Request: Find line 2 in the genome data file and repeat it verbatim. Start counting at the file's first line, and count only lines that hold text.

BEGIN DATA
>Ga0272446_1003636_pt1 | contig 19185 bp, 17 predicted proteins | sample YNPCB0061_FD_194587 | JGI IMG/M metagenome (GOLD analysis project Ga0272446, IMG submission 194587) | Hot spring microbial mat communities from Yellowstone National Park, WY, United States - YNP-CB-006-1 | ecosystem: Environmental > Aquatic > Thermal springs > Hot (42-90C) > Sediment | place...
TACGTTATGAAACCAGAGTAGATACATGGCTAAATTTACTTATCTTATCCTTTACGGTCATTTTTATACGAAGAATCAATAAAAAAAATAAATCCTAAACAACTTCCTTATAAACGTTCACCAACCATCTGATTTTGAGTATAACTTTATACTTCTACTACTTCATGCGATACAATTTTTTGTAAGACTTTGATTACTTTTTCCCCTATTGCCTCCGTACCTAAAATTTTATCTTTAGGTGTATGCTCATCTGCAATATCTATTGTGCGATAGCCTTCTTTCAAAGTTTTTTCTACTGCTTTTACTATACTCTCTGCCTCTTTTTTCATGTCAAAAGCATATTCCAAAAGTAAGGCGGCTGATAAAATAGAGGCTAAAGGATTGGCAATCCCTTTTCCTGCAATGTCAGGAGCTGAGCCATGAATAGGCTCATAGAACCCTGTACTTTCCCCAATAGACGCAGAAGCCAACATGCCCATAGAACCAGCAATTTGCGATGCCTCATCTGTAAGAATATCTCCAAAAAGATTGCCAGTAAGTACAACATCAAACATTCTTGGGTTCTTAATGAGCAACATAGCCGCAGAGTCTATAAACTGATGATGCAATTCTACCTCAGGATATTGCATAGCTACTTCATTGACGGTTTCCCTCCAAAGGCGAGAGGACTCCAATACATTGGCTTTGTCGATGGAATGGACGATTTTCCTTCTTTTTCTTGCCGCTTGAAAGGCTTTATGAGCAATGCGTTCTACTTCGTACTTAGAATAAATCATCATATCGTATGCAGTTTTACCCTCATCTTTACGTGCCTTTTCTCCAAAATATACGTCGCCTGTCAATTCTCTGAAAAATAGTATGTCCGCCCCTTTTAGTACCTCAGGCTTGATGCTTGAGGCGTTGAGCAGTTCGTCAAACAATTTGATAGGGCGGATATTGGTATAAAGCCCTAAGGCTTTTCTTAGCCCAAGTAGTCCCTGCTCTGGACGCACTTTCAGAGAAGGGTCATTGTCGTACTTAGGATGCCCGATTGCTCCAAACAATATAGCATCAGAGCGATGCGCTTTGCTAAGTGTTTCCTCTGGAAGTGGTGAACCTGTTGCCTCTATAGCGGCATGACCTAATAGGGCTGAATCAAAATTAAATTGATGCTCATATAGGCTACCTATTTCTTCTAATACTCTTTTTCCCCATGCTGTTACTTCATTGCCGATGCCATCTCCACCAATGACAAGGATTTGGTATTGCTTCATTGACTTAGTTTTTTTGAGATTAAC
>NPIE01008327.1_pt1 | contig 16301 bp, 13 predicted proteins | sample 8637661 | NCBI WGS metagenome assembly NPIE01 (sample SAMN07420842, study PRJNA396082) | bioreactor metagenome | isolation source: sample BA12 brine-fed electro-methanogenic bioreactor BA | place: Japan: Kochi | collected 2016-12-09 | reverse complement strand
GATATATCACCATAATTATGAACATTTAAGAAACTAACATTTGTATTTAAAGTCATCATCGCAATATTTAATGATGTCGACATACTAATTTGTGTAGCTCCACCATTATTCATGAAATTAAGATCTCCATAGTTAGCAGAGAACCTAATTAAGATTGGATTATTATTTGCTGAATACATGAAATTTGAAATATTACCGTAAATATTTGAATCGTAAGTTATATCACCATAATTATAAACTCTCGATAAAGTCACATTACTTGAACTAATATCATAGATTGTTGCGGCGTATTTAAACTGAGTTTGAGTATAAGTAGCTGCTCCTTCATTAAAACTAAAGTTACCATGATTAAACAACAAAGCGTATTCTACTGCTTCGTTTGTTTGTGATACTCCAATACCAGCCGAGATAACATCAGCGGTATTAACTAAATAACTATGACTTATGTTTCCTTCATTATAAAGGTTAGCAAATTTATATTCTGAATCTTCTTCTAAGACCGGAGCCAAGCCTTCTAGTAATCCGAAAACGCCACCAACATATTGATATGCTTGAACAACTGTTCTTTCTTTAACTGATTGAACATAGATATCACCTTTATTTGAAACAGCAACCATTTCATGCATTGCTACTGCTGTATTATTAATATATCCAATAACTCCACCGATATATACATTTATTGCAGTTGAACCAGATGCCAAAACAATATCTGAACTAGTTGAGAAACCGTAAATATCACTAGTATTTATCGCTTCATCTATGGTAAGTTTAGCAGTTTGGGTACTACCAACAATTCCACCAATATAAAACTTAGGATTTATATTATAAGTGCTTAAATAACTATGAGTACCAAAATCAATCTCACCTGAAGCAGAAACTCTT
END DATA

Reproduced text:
TACGTTATGAAACCAGAGTAGATACATGGCTAAATTTACTTATCTTATCCTTTACGGTCATTTTTATACGAAGAATCAATAAAAAAAATAAATCCTAAACAACTTCCTTATAAACGTTCACCAACCATCTGATTTTGAGTATAACTTTATACTTCTACTACTTCATGCGATACAATTTTTTGTAAGACTTTGATTACTTTTTCCCCTATTGCCTCCGTACCTAAAATTTTATCTTTAGGTGTATGCTCATCTGCAATATCTATTGTGCGATAGCCTTCTTTCAAAGTTTTTTCTACTGCTTTTACTATACTCTCTGCCTCTTTTTTCATGTCAAAAGCATATTCCAAAAGTAAGGCGGCTGATAAAATAGAGGCTAAAGGATTGGCAATCCCTTTTCCTGCAATGTCAGGAGCTGAGCCATGAATAGGCTCATAGAACCCTGTACTTTCCCCAATAGACGCAGAAGCCAACATGCCCATAGAACCAGCAATTTGCGATGCCTCATCTGTAAGAATATCTCCAAAAAGATTGCCAGTAAGTACAACATCAAACATTCTTGGGTTCTTAATGAGCAACATAGCCGCAGAGTCTATAAACTGATGATGCAATTCTACCTCAGGATATTGCATAGCTACTTCATTGACGGTTTCCCTCCAAAGGCGAGAGGACTCCAATACATTGGCTTTGTCGATGGAATGGACGATTTTCCTTCTTTTTCTTGCCGCTTGAAAGGCTTTATGAGCAATGCGTTCTACTTCGTACTTAGAATAAATCATCATATCGTATGCAGTTTTACCCTCATCTTTACGTGCCTTTTCTCCAAAATATACGTCGCCTGTCAATTCTCTGAAAAATAGTATGTCCGCCCCTTTTAGTACCTCAGGCTTGATGCTTGAGGCGTTGAGCAGTTCGTCAAACAATTTGATAGGGCGGATATTGGTATAAAGCCCTAAGGCTTTTCTTAGCCCAAGTAGTCCCTGCTCTGGACGCACTTTCAGAGAAGGGTCATTGTCGTACTTAGGATGCCCGATTGCTCCAAACAATATAGCATCAGAGCGATGCGCTTTGCTAAGTGTTTCCTCTGGAAGTGGTGAACCTGTTGCCTCTATAGCGGCATGACCTAATAGGGCTGAATCAAAATTAAATTGATGCTCATATAGGCTACCTATTTCTTCTAATACTCTTTTTCCCCATGCTGTTACTTCATTGCCGATGCCATCTCCACCAATGACAAGGATTTGGTATTGCTTCATTGACTTAGTTTTTTTGAGATTAAC